BC Parks expecting busy long weekend
People enjoying provincial parks and campgrounds over the Victoria Day long weekend (May 17-20) are encouraged to be safe, have fun and allow everyone to benefit from everything BC Parks have to offer.
Those looking to enjoy a specific park or campground are reminded to plan ahead as the May long weekend is the unofficial start of the camping season.
Campsites and reservations are in high demand. Through Discover Camping, the province’s camping reservation system, visitors can reserve individual campsites up to three months in advance. First-come, first-served campsites are also still offered in many campgrounds for visitors without reservations.
Visitors are encouraged to check availability in BC Parks by visiting its website.
There are 19 provincial parks in the East Kootenay: Bugaboo Provincial Park (west of Brisco); James Chabot Provincial Park (Invermere); Columbia Lake Provincial Park (beside Fairmont Hot Springs); Mt. Assiniboine Provincial Park (east of Kootenay National Park); Height of the Rockies Provincial Park, adjacent to Elk Lakes Provincial Park (north of Elkford); Whiteswan Provincial Park (southeast of Canal Flats); Windermere Lake Provincial Park (south of Invermere); Premier Lake Provincial Park and Top of the World Provincial Park (near Skookumchuck); St. Mary’s Alpine Provincial Park (north of Kimberley); Wasa Lake Provincial Park; Moyie Lake Provincial Park; Ryan Provincial Park (near Yahk) and Yahk Provincial Park; Norbury Lake Provincial Park; Kikomun Creek Provincial Park (south of Jaffray); Mt. Fernie Provincial Park; and Akimina-Kishinena Provincial Park (in the southeastern corner of B.C.)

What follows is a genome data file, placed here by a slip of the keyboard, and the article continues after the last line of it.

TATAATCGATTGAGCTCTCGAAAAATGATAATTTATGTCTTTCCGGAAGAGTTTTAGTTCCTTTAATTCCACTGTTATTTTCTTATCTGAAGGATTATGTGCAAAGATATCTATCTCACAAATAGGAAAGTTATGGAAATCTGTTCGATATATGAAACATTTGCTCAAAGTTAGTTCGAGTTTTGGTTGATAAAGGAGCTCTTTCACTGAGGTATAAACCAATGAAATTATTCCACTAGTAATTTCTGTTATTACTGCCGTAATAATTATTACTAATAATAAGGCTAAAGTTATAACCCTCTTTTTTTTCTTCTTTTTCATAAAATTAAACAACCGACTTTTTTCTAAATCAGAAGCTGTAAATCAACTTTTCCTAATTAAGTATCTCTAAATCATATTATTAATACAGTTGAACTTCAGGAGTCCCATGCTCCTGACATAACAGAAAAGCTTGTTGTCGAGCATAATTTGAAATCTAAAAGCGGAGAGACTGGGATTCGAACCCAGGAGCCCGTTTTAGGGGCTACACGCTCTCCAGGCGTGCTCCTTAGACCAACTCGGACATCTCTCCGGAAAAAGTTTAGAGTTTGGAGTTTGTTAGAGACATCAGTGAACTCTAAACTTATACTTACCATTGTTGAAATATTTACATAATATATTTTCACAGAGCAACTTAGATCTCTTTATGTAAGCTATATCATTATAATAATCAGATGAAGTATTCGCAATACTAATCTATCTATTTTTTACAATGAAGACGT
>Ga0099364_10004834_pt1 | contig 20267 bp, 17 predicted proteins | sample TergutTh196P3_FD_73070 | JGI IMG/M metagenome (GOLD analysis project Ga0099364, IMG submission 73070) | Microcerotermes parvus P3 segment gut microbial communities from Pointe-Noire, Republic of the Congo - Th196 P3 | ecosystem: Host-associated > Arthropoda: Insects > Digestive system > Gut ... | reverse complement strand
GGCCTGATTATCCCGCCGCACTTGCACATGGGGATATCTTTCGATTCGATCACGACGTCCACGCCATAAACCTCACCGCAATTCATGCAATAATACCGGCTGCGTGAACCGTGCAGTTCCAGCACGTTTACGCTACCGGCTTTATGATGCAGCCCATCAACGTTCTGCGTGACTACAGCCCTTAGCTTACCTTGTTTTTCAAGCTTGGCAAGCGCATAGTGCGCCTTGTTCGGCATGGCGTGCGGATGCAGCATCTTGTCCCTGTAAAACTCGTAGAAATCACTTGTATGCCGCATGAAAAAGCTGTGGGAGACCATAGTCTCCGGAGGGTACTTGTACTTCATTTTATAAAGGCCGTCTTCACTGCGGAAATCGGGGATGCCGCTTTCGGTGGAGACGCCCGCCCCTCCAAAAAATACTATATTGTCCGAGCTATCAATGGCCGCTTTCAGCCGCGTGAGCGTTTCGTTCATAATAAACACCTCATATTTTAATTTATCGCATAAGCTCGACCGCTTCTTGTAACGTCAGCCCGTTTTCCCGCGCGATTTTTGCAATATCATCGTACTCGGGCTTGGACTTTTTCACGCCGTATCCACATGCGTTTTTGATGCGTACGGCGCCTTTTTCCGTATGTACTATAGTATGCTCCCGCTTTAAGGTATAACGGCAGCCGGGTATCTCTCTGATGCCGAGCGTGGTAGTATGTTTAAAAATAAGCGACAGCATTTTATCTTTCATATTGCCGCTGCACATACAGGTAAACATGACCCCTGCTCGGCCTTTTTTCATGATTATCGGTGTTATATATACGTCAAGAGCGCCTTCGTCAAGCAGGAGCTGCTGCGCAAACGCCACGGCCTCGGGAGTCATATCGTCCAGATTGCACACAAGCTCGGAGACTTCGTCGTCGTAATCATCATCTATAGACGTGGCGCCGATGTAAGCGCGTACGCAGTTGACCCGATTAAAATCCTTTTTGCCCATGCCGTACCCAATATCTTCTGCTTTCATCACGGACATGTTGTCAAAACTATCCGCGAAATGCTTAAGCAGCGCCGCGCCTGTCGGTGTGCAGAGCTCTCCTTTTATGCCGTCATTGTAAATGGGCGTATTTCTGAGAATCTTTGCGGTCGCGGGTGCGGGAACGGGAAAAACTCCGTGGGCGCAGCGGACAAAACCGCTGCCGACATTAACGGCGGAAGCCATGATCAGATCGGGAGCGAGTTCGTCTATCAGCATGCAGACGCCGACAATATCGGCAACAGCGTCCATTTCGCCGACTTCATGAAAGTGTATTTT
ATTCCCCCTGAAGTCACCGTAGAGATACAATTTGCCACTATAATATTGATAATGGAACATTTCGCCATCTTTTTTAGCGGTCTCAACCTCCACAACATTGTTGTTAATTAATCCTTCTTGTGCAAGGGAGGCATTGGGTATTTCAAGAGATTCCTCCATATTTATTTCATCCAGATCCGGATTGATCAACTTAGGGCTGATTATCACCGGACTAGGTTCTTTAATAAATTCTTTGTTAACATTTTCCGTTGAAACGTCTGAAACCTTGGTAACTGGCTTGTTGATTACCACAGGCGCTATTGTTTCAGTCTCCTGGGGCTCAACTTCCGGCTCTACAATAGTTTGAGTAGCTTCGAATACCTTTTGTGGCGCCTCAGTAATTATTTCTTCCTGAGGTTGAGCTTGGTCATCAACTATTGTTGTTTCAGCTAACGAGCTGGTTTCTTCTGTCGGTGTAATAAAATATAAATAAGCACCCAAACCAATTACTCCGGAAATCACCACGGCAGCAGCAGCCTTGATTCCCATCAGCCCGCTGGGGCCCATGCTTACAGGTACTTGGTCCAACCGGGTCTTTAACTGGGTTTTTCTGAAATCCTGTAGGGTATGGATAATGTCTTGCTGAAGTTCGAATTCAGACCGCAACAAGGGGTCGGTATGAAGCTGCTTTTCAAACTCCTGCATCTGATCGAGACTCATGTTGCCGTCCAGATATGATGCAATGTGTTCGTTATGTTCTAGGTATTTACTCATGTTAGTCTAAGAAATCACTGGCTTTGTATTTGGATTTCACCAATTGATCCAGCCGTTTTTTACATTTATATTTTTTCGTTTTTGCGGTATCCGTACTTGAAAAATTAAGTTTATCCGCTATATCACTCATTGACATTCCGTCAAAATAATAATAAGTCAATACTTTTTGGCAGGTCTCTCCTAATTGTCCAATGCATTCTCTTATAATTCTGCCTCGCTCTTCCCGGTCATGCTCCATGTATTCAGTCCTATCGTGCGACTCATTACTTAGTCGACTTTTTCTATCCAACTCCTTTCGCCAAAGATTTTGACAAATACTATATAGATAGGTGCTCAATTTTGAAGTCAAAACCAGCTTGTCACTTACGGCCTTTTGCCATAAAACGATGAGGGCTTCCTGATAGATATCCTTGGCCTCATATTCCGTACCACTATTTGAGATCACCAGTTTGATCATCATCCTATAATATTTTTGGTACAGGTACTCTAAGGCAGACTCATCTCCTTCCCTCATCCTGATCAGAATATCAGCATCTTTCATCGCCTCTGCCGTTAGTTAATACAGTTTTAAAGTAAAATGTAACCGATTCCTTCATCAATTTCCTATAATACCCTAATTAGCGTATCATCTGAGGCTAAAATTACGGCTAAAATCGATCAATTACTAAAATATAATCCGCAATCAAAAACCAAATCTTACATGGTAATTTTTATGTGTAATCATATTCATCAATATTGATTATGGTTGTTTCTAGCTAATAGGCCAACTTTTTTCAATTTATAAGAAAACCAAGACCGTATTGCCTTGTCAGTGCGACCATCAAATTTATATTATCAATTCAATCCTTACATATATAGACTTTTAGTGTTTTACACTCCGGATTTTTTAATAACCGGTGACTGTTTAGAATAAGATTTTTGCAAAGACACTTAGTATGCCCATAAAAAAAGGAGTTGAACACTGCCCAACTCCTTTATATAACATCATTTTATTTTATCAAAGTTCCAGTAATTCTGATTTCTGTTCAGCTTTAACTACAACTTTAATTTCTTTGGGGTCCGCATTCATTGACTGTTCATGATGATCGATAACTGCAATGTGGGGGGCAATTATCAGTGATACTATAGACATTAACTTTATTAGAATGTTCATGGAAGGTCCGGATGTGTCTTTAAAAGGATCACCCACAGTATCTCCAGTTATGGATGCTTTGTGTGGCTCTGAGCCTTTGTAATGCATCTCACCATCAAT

To ensure everyone can have a good time this weekend, park rangers and conservation officers will have an increased presence to help ensure public safety and help protect the sensitive natural environment and ecosystems in the parks.
Campers and park visitors are reminded to follow rules around campfires, which include having a one-metre fireguard around campfires where all flammable materials (grass, kindling, etc.) have been removed, keeping fires to 0.5 metres in height and 0.5 metres in diameter. Never leave a campfire unattended.
It is also important to have a shovel or at least eight litres of water available to properly extinguish a campfire and always ensure ashes are cold to the touch before leaving the area.
BC Parks’ smoking policy is also in effect year-round, which permits smoking and vaping of tobacco, cannabis or other substances only in designated front-country or group campsites by registered campers and their guests.
This policy is designed to allow people and families to enjoy their stay in a park or campground by minimizing the exposure of second-hand smoke. Additionally, this policy reduces the risk of wildfires and protects wildlife and the environment from hazardous effects of cigarette butts and other litter associated with smoking.
Members of the public can report wildfires or unattended campfires by calling *5555 on a cellphone or 1 800 663-5555 toll-free.
Lead image: Bugaboo Provincial Park west of Brisco. e-KNOW file photos